By Chris Hughes (Manchester, England)
Fred Rogers delighted generations of American youngsters with his homespun simplistic charm, his series Mister Rogers Neighborhood running from 1968- 2001. A 1998 Esquire piece about the children’s TV legend is the inspiration for Marielle Heller’s, A Beautiful Day in the Neighborhood. The article, Can You Say… Hero? is thought to say as much about its author, Tom Junod as it does of its subject matter.
US audiences are of course able to bring the familiarity which for them bred affection for Rogers to this movie. To an uninitiated Brit like myself the first impression of him is of a slightly strange individual. In fact, one could be forgiven for initially suspecting this beacon of morality may have a dark side. That would seem to be the expectation of journalist Lloyd Vogel (Tom Junod’s fictional counterpart), played by Matthew Rhys, tasked with interviewing the small screen icon. Cynical, world weary and at a point of personal crisis he has become the interviewer that interviewees seek to avoid. Fred however appears to have some form of agenda in enthusiastically agreeing to be questioned by him. Vogel sees Rogers as too good to be true and is openly frustrated by what he believes to be nothing more than a facade. Rogers senses a troubled soul in need of redemption.
In order to prevent cinemagoers from sniggering into their popcorn it would take an actor of immense integrity to convincingly play Fred Rogers. With the passing of James Stewart there is only one name which presents itself and it is of course Tom Hanks. Reference to archive recordings of Rogers will verify the accuracy of his superb interpretation of the man himself. It’s a detailed study which comes with all the humanity Hanks always brings to the screen. This is best exemplified in a scene in a restaurant in which Rogers persuades Vogel to take a silent minute to celebrate those who have loved him. That this is not risible is a tribute to Hanks’ credibility and Marielle Heller’s brave direction in permitting the silence which extends beyond sixty seconds. It’s a beautiful and powerful moment.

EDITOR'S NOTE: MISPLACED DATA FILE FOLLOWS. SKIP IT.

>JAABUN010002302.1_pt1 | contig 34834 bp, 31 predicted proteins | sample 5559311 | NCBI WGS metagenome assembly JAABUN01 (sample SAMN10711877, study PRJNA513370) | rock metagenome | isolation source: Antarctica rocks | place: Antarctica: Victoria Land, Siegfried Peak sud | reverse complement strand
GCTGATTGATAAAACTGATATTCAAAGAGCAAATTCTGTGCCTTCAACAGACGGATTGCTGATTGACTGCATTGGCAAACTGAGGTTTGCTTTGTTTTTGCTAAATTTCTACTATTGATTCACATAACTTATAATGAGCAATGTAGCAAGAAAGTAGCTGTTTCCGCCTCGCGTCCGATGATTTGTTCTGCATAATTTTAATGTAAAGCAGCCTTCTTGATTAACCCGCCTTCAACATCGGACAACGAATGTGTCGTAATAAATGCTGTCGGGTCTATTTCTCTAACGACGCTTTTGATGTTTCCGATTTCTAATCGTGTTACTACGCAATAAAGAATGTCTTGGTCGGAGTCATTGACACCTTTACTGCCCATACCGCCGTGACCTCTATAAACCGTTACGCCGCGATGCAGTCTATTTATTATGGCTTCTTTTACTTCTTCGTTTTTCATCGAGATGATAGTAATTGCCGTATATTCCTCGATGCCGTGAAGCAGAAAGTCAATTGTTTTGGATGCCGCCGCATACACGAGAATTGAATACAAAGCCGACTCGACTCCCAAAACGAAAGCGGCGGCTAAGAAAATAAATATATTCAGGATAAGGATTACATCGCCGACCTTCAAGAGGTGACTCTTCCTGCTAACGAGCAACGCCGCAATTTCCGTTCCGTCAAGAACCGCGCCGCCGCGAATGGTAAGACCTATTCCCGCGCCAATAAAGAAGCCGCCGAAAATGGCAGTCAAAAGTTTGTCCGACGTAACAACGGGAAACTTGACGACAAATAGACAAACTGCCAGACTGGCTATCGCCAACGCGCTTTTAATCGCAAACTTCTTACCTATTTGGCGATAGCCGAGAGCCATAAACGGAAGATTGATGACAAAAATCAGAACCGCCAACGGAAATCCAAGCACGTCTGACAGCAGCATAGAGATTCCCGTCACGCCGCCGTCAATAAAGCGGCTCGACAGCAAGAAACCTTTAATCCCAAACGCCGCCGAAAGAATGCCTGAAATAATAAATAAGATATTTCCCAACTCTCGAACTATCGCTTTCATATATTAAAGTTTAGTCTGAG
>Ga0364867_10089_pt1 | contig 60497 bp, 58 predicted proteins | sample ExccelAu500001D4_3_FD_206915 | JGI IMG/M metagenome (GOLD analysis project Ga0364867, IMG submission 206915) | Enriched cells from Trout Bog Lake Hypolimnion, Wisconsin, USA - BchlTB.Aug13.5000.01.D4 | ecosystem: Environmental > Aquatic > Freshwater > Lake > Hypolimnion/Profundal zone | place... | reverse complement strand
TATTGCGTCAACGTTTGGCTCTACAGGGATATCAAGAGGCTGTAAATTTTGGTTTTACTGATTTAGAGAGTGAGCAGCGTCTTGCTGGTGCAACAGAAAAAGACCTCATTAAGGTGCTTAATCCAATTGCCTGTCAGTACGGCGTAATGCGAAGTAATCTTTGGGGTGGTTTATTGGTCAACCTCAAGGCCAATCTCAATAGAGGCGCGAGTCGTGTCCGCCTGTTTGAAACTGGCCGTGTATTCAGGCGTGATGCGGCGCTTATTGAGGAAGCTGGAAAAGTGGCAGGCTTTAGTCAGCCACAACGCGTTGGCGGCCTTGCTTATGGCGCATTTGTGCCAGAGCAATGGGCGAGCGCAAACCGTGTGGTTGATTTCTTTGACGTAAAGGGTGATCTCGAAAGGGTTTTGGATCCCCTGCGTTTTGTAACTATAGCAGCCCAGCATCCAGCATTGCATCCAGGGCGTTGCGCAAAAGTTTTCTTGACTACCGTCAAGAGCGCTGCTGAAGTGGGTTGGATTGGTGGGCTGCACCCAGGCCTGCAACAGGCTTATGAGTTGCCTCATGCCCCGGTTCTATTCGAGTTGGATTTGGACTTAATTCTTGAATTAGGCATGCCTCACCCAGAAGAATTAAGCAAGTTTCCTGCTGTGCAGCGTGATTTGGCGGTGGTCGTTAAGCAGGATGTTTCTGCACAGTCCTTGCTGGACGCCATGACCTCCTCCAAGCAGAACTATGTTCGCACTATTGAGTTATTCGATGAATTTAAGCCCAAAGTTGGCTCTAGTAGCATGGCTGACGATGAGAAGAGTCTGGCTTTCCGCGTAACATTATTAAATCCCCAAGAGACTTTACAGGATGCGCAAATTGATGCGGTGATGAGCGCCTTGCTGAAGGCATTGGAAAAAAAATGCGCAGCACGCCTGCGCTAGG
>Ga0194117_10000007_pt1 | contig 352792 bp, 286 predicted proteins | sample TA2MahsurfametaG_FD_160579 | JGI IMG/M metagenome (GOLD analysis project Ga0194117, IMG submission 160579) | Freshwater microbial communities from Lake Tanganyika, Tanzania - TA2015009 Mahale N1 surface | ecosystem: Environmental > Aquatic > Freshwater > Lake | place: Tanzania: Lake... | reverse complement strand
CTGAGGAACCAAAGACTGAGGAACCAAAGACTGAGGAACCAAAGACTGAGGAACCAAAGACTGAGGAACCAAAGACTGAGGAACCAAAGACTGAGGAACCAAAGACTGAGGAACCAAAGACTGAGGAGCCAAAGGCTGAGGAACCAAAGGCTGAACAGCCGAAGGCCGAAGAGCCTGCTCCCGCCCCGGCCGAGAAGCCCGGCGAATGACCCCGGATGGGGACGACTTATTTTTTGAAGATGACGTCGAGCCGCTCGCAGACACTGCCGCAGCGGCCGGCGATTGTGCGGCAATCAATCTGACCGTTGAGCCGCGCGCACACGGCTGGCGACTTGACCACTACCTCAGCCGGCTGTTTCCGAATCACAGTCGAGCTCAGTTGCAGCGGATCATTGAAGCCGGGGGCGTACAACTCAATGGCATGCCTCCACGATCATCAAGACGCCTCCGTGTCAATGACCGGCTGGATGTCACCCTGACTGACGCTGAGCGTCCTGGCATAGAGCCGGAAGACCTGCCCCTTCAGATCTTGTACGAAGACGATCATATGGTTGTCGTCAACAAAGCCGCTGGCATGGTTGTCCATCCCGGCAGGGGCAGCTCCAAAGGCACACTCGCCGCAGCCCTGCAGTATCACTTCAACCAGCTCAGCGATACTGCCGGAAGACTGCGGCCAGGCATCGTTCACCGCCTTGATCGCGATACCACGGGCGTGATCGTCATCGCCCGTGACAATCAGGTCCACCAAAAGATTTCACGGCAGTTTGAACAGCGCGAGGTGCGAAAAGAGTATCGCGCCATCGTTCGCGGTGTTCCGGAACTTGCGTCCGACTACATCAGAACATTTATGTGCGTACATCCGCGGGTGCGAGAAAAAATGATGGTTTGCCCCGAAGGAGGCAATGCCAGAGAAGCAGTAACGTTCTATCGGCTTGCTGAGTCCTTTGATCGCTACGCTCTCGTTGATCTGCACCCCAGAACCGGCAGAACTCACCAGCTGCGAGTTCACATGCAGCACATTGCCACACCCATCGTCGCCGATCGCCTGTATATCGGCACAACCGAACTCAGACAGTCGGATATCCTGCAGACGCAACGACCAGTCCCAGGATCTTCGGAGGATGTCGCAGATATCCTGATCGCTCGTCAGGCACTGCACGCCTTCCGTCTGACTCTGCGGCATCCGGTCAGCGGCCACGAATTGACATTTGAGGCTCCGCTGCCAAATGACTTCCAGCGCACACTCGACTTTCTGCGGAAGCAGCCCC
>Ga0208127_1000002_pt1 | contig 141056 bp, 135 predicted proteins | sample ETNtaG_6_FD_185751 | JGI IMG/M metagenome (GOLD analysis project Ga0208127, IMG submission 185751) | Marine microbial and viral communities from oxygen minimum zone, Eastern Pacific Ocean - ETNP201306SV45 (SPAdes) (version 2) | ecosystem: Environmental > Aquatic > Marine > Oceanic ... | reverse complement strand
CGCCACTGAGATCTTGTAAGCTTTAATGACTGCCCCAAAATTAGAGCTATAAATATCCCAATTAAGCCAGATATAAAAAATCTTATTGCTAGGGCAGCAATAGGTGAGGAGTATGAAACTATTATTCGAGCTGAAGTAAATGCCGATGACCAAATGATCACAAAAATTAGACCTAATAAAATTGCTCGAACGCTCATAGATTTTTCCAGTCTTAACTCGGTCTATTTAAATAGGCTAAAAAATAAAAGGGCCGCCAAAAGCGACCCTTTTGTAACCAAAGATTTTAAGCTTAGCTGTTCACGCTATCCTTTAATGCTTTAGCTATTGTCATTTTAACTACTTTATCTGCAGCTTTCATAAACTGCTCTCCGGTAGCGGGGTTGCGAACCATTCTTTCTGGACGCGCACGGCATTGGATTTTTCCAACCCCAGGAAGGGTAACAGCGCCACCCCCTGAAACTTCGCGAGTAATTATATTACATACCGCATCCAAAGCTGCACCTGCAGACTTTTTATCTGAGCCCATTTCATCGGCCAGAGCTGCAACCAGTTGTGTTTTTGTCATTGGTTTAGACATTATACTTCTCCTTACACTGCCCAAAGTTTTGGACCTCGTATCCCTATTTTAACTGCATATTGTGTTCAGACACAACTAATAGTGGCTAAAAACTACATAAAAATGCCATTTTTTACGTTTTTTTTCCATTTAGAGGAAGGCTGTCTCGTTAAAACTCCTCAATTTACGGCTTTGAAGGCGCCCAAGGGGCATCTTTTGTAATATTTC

Avoidance of overt sentimentality must have been a key challenge for Heller in bringing this story to the screen. Her last film, the masterly Can You Ever Forgive Me? was not so trying in that respect with its true story of a literary forger. Her triumph in A Beautiful Day in the Neighborhood is to effectively show, with limited schmaltz, that it is possible for a lost soul to be rescued by kindness.
If there are quibbles, the expedient resolution of the problems in Vogel’s personal life spring to mind. Matthew Rhys compensates for this with a textured performance which is of a complexity that isn’t always reflected in the script. The salvation of his character is plausible in his hands.
Ignorance of Rogers proves not to be detrimental to appreciation of this movie. It actually rewards as it allows audiences unaware of Fred to see him from Vogel’s perspective and share his scepticism. Marielle Heller’s touching film leads ultimately to rejection of that scepticism and to a belief that someone who seems innately good can be exactly that.
A Beautiful Day in the Neighborhood is available now on DVD, Blu-ray and via selected streaming services.
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